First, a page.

THE memoir of Sir Andrew Crombie Ramsay, by Sir Archibald Geikie, is a valuable addition to literature and to science. We will refer our readers to the book itself to learn when Sir Andrew was born and when he died: what support the theories of heredity obtain from the scientific tendencies and noble courage of his parents and fore-elders: who were the teachers and friends, and what were the surroundings of his early years: what, in fact, made Ramsay such as we find him in later life—a prominent person in whatever circumstances he was thrown, whether in the small society of a provincial town or in scientific gatherings in London—a welcome guest at every table, a critic whom any author bolstering up wild theories with bad evidence would fear to have to reckon with. “Of an eminently social temperament, he made acquaintances easily wherever he went, and these chance acquaintanceships sometimes ripened into lifelong friendships. In one family circle we find him reading aloud Shakespeare, or Scottish ballads, or a good novel; in another, he takes part, heart and soul, in singing glees and madrigals; in a third, he joins in dancing and all kinds of merriment.” “English literature was to him a vast and exhaustless garden, full of alleys green and sunny arbours, where from boyhood he had been wont to spend many a delightful hour. When he found among his colleagues one whose talk was not always of stones, but who had ranged like himself far and wide in literary fields, he opened out his inner soul, and his conversation glowed with an animation and power, as well as a gleeful exuberance, which astonished and charmed his companion.” And “though he was not in any sense an antiquary, he knew a good deal about the history of architecture, and took a keen delight in visiting ruins and trying to form a mental picture of what they must have been before the gnawing tooth of time had dismantled them. Whatever, indeed, linked him with the past had a charm for him. He never willingly missed an opportunity of seeing a ruined castle or keep, a mouldering abbey, a grass-grown encampment, or a lonely cairn. If tradition or song invested any spot with a living interest, he would not consider his geological inspection complete if it had not included a visit to that site.” With his quick sympathy and conversational powers, with his wide knowledge of nature, as well as of history and her monuments, no wonder that he was welcome in any society of intelligence and culture. He would unbend in congenial and sympathetic company, like a strong man who had been out in the cold and had at last gained a warm fireside, but he always made room for others round the fire. His impulsive and generous nature was, however, tempered with native judgment and caution. He soon gauged the character of those with whom he was thrown, and quickly estimated the amount of receptivity and the temper of an audience.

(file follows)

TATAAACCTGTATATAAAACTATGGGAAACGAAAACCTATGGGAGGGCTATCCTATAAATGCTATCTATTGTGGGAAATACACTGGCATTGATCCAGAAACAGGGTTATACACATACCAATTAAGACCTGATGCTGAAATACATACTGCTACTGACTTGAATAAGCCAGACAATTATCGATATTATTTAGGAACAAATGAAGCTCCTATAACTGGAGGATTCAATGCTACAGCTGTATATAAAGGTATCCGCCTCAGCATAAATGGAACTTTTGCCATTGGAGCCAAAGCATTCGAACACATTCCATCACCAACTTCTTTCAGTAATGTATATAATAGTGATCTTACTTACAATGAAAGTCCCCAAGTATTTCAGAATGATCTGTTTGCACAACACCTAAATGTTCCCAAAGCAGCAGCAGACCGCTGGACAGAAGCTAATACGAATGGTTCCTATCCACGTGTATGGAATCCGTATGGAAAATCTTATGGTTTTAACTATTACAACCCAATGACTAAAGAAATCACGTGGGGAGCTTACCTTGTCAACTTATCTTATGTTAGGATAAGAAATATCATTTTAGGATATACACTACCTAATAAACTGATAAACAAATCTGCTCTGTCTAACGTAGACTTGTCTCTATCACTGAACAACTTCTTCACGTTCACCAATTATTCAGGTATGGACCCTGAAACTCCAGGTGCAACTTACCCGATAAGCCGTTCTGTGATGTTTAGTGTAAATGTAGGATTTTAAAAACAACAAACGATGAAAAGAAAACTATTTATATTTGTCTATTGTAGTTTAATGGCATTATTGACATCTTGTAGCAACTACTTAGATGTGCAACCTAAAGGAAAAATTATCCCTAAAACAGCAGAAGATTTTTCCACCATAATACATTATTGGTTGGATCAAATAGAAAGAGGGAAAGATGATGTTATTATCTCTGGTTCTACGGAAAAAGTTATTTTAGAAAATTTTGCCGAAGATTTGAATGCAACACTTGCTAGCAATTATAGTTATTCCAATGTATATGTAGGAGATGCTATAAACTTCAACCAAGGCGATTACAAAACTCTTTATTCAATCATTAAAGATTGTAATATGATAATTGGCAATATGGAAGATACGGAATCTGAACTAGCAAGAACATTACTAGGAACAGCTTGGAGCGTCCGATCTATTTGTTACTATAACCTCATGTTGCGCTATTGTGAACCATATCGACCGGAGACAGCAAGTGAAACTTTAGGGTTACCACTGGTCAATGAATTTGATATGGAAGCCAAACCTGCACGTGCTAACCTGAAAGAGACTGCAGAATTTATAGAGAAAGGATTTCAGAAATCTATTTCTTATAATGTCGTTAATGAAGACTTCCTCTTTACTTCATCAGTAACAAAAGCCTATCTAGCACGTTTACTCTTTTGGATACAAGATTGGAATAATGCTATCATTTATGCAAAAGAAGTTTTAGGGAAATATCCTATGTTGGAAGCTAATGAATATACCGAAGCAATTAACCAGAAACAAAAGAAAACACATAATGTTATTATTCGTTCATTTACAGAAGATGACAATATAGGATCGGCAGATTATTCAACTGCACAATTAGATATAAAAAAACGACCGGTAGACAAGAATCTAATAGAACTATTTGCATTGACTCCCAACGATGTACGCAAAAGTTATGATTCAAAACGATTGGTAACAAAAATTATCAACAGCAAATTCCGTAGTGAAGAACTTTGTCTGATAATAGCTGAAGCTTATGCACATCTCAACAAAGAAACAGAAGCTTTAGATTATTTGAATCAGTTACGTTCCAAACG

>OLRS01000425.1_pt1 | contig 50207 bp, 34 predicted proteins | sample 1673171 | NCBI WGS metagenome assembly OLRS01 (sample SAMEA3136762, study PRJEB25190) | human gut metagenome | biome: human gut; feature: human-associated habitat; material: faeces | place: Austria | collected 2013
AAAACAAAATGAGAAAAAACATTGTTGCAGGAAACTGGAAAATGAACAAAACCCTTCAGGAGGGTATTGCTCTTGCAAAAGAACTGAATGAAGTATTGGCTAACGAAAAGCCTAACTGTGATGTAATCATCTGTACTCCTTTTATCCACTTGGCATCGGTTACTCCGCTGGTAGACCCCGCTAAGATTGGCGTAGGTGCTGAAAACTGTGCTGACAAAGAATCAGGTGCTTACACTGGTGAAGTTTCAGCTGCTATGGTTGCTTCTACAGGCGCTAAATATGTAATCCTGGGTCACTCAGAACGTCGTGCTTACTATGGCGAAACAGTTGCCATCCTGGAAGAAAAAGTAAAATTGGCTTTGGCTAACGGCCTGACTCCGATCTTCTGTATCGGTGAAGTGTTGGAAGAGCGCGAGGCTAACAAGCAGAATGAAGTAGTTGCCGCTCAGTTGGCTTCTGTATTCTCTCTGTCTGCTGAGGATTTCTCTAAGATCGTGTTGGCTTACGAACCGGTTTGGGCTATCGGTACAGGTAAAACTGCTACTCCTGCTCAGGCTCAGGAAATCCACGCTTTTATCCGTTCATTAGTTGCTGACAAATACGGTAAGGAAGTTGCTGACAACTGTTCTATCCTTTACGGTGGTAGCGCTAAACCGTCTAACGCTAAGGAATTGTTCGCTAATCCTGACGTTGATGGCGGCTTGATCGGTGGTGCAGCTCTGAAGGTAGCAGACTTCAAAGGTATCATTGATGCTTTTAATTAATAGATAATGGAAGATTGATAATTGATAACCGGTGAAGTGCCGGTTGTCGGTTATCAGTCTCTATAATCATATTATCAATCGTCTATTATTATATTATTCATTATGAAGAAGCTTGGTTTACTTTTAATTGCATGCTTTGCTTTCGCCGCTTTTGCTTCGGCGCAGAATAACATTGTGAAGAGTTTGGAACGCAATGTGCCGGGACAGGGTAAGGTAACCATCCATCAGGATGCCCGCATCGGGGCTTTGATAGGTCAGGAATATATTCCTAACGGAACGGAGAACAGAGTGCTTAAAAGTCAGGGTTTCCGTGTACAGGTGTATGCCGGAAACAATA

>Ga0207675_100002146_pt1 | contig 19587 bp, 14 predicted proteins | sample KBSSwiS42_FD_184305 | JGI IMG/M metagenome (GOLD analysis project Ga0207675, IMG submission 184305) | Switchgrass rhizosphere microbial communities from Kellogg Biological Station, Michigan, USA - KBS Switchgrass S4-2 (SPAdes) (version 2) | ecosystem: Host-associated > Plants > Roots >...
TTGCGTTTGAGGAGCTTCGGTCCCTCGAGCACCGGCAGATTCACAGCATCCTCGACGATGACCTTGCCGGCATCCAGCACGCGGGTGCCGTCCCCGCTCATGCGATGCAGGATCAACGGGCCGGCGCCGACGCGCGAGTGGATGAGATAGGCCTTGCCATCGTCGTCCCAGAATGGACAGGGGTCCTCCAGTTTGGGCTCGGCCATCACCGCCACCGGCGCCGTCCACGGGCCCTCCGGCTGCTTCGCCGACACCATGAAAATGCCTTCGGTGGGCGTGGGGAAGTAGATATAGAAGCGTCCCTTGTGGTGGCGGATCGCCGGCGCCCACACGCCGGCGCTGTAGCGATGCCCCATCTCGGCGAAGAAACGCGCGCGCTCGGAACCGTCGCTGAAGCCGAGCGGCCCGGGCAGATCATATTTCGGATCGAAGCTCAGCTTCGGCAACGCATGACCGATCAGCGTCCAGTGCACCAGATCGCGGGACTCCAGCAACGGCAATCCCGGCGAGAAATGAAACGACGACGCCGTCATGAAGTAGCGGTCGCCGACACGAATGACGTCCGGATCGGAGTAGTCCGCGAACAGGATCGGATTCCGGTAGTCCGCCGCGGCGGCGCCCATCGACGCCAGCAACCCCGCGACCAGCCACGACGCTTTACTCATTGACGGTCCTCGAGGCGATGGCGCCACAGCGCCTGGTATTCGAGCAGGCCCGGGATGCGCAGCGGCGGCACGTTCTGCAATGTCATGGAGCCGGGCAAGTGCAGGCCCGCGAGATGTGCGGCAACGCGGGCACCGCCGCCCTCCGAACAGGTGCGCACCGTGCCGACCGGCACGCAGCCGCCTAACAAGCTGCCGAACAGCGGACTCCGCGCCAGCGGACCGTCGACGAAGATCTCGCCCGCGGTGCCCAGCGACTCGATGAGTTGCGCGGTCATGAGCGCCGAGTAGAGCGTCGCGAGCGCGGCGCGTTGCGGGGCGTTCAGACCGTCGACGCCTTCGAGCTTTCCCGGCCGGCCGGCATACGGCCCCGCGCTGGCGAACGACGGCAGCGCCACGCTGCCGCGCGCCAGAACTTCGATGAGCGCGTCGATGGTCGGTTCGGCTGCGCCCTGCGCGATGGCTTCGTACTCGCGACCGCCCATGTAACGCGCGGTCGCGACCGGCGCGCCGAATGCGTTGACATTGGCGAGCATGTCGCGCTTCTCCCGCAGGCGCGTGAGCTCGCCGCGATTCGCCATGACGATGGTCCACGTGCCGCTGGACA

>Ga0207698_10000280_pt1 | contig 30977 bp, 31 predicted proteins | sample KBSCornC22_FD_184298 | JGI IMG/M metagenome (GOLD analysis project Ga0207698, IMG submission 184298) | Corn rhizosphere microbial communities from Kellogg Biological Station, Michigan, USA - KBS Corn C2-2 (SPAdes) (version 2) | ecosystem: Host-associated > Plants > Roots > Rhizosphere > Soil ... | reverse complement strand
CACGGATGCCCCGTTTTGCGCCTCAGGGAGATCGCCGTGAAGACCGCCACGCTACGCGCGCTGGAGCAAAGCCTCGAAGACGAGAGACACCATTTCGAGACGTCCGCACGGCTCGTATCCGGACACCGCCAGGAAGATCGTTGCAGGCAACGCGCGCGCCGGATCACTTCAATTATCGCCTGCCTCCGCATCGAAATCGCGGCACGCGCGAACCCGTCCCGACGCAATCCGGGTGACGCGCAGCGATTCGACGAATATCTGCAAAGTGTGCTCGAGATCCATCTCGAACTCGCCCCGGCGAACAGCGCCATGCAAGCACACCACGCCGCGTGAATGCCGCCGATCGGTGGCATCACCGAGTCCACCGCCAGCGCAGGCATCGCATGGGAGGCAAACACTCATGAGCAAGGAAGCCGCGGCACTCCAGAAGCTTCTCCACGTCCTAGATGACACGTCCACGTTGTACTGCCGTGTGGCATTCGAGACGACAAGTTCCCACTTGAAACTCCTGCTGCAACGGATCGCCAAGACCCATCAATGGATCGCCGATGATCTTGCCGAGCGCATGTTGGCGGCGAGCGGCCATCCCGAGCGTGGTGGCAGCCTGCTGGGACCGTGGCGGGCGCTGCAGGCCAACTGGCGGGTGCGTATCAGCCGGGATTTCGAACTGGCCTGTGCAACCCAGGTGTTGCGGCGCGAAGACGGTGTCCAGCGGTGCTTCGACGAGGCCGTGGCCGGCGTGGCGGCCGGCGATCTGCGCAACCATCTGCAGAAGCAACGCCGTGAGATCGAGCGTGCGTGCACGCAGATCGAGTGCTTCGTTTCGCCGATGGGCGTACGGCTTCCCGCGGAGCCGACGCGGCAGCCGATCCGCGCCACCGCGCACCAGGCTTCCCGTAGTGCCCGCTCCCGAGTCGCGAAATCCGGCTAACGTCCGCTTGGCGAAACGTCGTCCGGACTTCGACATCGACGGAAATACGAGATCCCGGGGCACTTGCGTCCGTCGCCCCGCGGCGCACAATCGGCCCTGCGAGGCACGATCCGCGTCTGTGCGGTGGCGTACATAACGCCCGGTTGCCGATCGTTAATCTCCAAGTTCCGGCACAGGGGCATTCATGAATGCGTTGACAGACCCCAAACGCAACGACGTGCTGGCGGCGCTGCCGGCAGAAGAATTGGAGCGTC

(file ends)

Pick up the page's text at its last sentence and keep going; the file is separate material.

Memoir of Sir Andrew Crombie Ramsay.
By Sir Archibald Geikie. (London: Macmillan and Co., 1895.)
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